Fudgy, dark chocolate brownies filled with fresh (or frozen!) cranberries and white chocolate chips, these Cranberry Brownies are the perfect easy, mix by hand, holiday treat!
It’s time to wrap up our 2020 “Brownie of the Year” series, and we’re going out with a holiday-appropriate take.
Cranberries are a favorite from Thanksgiving through Christmas, but because they freeze well, these can really be anytime brownies. (Valentine’s Day, perhaps?)
Because cranberries are large and heavy (compared to say, chopped chocolate), this recipe calls for just a touch more flour than some of my other brownie recipes.
We need a little extra structure to prevent the cranberries and white chocolate chips from sinking to the bottom of the pan!
But rest assured — using high-fat cocoa powder and enough butter prevents these brownies from veering toward cakey – they’re still perfectly fudgy and delicious. I mean, just look at that fudgy interior! ↓↓↓
Adding Frozen Cranberries to Baked Goods
Cranberries freeze really well. (So well, in fact, the brand often tells you to buy two – one for now, and one to freeze for later!)
Sometimes frozen fruit should be thawed before use, to remove any excess moisture that may have accumulated in the form of ice crystals.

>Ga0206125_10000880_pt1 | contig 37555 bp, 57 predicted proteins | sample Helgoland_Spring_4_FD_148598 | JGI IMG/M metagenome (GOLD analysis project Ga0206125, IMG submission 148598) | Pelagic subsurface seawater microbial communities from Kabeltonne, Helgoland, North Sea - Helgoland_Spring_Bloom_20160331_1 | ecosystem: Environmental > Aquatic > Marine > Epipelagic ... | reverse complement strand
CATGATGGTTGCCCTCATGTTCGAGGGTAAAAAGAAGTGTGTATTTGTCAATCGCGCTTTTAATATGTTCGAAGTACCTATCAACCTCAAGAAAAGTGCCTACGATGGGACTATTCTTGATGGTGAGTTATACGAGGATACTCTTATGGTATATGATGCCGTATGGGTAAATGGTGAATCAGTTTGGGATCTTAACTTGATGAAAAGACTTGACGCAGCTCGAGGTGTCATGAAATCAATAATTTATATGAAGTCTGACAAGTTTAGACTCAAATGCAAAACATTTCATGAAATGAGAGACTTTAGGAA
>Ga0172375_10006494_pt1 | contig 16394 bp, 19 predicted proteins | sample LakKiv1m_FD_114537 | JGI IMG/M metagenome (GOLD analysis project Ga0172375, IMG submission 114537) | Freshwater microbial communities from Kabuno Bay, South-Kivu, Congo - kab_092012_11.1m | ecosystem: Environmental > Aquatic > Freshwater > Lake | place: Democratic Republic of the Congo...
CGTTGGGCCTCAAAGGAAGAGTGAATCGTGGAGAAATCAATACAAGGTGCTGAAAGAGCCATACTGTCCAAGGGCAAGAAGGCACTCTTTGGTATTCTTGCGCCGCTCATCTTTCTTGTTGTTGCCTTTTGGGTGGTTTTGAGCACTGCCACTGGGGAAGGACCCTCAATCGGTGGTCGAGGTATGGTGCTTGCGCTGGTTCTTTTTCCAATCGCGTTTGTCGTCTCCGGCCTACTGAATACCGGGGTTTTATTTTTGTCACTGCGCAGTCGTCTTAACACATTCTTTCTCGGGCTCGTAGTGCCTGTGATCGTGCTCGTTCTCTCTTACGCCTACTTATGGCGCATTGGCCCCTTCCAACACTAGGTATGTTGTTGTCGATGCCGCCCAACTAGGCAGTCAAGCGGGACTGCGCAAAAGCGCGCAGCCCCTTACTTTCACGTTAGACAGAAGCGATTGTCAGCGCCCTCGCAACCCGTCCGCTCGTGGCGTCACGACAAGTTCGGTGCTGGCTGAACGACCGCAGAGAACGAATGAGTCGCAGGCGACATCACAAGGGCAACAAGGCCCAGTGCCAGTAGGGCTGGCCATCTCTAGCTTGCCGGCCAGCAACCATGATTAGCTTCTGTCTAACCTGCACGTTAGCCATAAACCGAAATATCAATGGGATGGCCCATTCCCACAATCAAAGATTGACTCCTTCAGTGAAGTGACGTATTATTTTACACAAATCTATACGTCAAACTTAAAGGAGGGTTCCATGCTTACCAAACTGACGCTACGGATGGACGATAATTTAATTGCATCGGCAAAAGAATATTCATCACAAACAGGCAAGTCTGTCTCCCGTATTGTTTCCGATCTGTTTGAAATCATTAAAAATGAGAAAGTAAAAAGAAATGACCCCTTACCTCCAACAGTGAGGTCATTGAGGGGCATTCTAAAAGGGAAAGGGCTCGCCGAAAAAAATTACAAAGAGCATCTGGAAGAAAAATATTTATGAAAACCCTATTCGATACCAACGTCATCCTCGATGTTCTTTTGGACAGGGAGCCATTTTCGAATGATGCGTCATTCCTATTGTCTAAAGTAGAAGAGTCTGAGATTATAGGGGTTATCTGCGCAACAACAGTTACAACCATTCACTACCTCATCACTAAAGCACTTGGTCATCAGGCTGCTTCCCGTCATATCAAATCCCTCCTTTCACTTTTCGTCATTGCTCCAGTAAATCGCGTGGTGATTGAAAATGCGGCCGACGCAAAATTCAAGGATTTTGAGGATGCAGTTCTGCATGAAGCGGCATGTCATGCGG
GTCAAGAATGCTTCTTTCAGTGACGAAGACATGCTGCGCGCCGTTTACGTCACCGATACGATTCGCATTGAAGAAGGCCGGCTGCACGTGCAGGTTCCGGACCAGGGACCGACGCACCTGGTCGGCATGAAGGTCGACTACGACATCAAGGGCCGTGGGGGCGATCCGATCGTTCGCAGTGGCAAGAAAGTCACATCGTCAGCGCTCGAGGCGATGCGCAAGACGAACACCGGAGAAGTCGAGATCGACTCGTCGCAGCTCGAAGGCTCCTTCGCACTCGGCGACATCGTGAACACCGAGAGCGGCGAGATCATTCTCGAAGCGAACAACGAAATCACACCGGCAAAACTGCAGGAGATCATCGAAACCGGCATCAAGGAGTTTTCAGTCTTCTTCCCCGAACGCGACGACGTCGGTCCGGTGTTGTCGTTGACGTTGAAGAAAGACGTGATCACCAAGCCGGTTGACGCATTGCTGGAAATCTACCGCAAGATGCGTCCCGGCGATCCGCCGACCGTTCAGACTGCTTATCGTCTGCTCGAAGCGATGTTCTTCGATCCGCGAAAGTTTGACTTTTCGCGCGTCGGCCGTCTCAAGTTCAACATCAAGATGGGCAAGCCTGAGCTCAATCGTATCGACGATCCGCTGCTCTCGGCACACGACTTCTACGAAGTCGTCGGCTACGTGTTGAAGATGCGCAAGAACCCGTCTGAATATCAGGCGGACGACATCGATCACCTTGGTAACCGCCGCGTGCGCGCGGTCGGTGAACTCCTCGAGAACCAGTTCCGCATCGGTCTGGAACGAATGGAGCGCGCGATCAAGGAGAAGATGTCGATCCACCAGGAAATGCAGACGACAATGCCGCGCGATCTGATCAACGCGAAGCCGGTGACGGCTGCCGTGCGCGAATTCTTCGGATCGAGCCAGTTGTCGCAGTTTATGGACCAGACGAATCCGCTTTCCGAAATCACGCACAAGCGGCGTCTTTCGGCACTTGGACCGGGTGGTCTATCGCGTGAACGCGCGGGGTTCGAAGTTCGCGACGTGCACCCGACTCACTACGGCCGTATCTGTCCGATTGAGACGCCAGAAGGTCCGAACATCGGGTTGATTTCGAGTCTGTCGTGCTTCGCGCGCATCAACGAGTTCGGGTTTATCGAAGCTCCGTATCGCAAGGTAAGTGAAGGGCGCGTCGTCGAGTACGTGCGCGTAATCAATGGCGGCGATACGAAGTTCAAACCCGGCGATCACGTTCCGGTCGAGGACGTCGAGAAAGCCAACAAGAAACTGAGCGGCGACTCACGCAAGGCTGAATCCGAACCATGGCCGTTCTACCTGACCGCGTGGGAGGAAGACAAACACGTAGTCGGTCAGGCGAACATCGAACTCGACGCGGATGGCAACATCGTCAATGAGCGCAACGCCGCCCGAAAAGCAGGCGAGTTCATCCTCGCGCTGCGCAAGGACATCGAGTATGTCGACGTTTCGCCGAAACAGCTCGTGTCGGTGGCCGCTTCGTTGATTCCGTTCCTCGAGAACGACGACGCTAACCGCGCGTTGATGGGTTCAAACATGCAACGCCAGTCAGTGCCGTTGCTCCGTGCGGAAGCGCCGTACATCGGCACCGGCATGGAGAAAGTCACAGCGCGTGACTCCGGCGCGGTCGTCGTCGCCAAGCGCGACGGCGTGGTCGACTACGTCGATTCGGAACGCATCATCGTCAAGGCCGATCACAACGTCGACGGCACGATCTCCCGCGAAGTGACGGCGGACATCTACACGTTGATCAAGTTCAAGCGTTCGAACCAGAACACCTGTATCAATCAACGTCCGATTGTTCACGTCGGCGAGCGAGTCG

In the case of cranberries, however, there’s no need. Just toss the frozen cranberries right into the batter and fold them in.
The brownies may require an extra 1-2 minutes of baking time, but otherwise, the recipe is exactly the same whether you use fresh or frozen cranberries!
Natural Unsweetened Chocolate vs. Dutch Processed
The kind of cocoa powder you use in baked goods — natural unsweetened or Dutch processed (also called alkalinized cocoa)– can have a huge impact on the outcome.
If there are chemical leaveners in the recipe (baking powder or baking soda), always use the type of cocoa powder specified in the recipe. Dutch processed cocoa powder is pH neutral, while natural unsweetened cocoa powder is acidic.
Batter with a neutral pH generally requires baking powder, while an acidic batter calls for baking soda (sometimes with additional baking powder added, too).
But in this brownie recipe, we don’t use baking soda OR baking powder, so what’s the difference? It’s time for my favorite subject… kitchen chemistry!
Dutch processed cocoa powder results in a fudgier texture with a richer, more chocolately flavor. Most Dutch processed cocoa powder comes from better quality cocoa beans and the cocoa powder retain significantly more fat, contributing to a better overall baked good.
No Dutch processed cocoa powder? Don’t sweat it – use natural unsweetened in this recipe. But if you want to add a little splurge and elevate your brownies to the next level, I highly recommend adding some Dutch processed cocoa powder to your kitchen stash.
Recommended Tools to Make Cranberry Brownies
- Dutch Processed Cocoa Powder: Using a high-quality higher fat Dutch process cocoa powder always results in the best flavor and texture!
- 8×8-inch Baking Pan: This recipe is written for an 8×8-inch metal baking pan. Using a lighter colored metal prevents the edges of the brownies from getting too dark and tough.
- Parchment Paper: Line the pa with parchment paper for easy removal.
- Mixing Bowls: This is my favorite set of mixing bowls – microwave and dishwasher safe, and every size you’ll possibly need in the kitchen!
Frequently Asked Questions about Cranberry Brownies